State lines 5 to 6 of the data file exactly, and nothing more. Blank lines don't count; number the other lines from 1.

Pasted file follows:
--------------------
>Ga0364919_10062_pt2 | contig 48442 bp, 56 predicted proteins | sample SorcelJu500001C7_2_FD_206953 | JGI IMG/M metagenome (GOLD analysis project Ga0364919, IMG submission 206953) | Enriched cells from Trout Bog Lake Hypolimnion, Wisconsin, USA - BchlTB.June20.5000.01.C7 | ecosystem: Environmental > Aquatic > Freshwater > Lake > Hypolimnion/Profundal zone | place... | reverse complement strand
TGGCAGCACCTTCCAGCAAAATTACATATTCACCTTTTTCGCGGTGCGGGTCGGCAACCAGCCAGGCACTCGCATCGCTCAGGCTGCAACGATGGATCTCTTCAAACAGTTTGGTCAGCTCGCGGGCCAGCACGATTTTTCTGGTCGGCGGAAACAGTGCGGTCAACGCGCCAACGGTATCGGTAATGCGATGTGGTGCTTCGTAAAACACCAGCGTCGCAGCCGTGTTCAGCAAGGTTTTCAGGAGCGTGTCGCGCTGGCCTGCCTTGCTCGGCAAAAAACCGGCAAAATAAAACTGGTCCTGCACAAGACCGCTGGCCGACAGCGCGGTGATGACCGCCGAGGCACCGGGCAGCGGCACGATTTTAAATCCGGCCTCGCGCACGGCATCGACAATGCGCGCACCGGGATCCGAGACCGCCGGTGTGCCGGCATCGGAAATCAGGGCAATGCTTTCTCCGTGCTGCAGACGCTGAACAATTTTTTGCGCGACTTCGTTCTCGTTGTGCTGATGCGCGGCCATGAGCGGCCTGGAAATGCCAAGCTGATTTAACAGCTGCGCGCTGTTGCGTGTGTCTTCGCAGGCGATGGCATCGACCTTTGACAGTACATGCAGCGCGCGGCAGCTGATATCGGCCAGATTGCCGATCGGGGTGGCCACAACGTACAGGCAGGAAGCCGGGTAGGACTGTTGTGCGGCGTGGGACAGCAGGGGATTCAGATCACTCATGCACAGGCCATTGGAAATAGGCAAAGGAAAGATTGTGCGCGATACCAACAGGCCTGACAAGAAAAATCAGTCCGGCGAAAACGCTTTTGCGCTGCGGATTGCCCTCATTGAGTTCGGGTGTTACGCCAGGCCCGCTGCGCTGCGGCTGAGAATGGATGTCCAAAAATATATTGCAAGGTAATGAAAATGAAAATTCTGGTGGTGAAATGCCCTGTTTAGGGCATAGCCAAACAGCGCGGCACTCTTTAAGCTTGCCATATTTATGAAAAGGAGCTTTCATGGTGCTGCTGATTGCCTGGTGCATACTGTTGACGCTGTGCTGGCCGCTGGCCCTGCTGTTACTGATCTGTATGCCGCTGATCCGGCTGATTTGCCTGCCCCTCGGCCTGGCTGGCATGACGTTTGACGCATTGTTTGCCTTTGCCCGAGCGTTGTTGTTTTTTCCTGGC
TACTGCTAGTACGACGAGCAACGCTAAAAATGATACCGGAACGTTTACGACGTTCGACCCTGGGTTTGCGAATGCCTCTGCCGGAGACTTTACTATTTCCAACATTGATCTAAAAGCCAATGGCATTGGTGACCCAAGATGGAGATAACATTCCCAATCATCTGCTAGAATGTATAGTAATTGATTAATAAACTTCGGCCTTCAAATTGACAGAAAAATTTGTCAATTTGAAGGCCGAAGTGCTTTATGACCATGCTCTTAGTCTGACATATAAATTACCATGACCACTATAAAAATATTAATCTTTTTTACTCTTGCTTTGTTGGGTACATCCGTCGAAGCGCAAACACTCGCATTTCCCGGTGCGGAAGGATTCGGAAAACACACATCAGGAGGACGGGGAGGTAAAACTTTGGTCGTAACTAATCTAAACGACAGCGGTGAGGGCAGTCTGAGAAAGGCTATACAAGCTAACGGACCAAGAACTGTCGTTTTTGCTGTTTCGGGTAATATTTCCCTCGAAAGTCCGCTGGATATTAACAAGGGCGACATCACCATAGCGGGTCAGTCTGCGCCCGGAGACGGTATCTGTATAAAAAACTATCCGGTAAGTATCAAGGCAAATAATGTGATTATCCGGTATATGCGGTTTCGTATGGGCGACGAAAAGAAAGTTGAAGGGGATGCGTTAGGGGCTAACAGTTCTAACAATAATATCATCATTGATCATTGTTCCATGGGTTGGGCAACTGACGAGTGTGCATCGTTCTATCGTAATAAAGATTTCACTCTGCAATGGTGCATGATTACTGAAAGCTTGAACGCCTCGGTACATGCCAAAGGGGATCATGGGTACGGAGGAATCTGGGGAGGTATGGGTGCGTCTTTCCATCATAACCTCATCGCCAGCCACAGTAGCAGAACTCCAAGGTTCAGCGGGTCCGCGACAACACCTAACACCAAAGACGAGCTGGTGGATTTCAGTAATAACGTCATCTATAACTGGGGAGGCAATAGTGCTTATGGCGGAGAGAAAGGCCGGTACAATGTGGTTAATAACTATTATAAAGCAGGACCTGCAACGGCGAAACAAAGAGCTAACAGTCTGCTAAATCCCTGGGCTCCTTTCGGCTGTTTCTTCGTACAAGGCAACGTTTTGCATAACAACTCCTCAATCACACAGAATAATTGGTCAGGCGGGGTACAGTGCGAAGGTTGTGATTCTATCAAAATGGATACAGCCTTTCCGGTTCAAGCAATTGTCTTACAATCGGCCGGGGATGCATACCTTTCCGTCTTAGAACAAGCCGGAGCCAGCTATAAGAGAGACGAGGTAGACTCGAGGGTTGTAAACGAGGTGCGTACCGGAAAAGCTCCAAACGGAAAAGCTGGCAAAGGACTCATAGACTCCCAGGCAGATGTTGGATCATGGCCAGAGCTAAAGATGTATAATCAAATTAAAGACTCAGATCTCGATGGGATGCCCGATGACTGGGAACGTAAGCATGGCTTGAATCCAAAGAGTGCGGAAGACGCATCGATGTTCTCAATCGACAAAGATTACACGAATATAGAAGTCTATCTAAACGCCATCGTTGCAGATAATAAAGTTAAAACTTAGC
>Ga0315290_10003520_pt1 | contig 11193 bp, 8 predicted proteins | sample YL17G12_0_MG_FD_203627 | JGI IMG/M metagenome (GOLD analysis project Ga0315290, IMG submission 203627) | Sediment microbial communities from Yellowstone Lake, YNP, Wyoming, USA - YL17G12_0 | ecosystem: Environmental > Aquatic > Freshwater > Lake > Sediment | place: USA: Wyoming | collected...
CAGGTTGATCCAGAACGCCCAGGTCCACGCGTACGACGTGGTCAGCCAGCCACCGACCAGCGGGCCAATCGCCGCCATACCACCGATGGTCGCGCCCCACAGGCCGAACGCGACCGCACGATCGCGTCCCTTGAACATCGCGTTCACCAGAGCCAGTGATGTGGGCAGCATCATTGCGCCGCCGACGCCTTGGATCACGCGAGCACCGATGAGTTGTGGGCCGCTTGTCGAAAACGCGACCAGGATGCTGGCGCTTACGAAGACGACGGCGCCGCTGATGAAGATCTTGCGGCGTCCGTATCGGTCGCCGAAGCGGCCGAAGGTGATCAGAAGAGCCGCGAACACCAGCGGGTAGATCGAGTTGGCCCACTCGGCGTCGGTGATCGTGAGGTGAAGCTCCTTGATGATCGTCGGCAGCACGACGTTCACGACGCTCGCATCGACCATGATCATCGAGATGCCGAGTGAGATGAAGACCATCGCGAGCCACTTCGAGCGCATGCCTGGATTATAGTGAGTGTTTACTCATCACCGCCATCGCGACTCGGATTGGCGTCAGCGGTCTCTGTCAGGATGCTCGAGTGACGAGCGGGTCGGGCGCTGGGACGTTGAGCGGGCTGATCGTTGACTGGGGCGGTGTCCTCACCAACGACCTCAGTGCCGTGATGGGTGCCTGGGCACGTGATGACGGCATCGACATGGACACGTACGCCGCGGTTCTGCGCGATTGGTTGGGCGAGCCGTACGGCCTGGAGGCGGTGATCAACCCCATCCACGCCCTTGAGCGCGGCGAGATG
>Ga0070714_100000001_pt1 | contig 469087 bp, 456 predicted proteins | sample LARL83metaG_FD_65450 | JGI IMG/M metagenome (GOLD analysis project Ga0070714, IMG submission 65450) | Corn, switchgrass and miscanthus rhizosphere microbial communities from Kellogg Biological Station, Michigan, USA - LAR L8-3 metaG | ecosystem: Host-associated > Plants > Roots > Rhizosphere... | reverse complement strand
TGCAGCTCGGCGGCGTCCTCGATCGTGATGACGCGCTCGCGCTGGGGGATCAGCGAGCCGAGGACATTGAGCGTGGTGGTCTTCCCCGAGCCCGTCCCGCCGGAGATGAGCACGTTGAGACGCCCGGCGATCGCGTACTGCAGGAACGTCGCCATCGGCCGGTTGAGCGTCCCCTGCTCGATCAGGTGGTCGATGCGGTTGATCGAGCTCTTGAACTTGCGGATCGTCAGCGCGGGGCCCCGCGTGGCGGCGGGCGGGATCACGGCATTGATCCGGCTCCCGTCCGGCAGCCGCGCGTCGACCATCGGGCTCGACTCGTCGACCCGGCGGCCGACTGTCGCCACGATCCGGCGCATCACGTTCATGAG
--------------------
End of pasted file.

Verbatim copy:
CAGGTTGATCCAGAACGCCCAGGTCCACGCGTACGACGTGGTCAGCCAGCCACCGACCAGCGGGCCAATCGCCGCCATACCACCGATGGTCGCGCCCCACAGGCCGAACGCGACCGCACGATCGCGTCCCTTGAACATCGCGTTCACCAGAGCCAGTGATGTGGGCAGCATCATTGCGCCGCCGACGCCTTGGATCACGCGAGCACCGATGAGTTGTGGGCCGCTTGTCGAAAACGCGACCAGGATGCTGGCGCTTACGAAGACGACGGCGCCGCTGATGAAGATCTTGCGGCGTCCGTATCGGTCGCCGAAGCGGCCGAAGGTGATCAGAAGAGCCGCGAACACCAGCGGGTAGATCGAGTTGGCCCACTCGGCGTCGGTGATCGTGAGGTGAAGCTCCTTGATGATCGTCGGCAGCACGACGTTCACGACGCTCGCATCGACCATGATCATCGAGATGCCGAGTGAGATGAAGACCATCGCGAGCCACTTCGAGCGCATGCCTGGATTATAGTGAGTGTTTACTCATCACCGCCATCGCGACTCGGATTGGCGTCAGCGGTCTCTGTCAGGATGCTCGAGTGACGAGCGGGTCGGGCGCTGGGACGTTGAGCGGGCTGATCGTTGACTGGGGCGGTGTCCTCACCAACGACCTCAGTGCCGTGATGGGTGCCTGGGCACGTGATGACGGCATCGACATGGACACGTACGCCGCGGTTCTGCGCGATTGGTTGGGCGAGCCGTACGGCCTGGAGGCGGTGATCAACCCCATCCACGCCCTTGAGCGCGGCGAGATG
>Ga0070714_100000001_pt1 | contig 469087 bp, 456 predicted proteins | sample LARL83metaG_FD_65450 | JGI IMG/M metagenome (GOLD analysis project Ga0070714, IMG submission 65450) | Corn, switchgrass and miscanthus rhizosphere microbial communities from Kellogg Biological Station, Michigan, USA - LAR L8-3 metaG | ecosystem: Host-associated > Plants > Roots > Rhizosphere... | reverse complement strand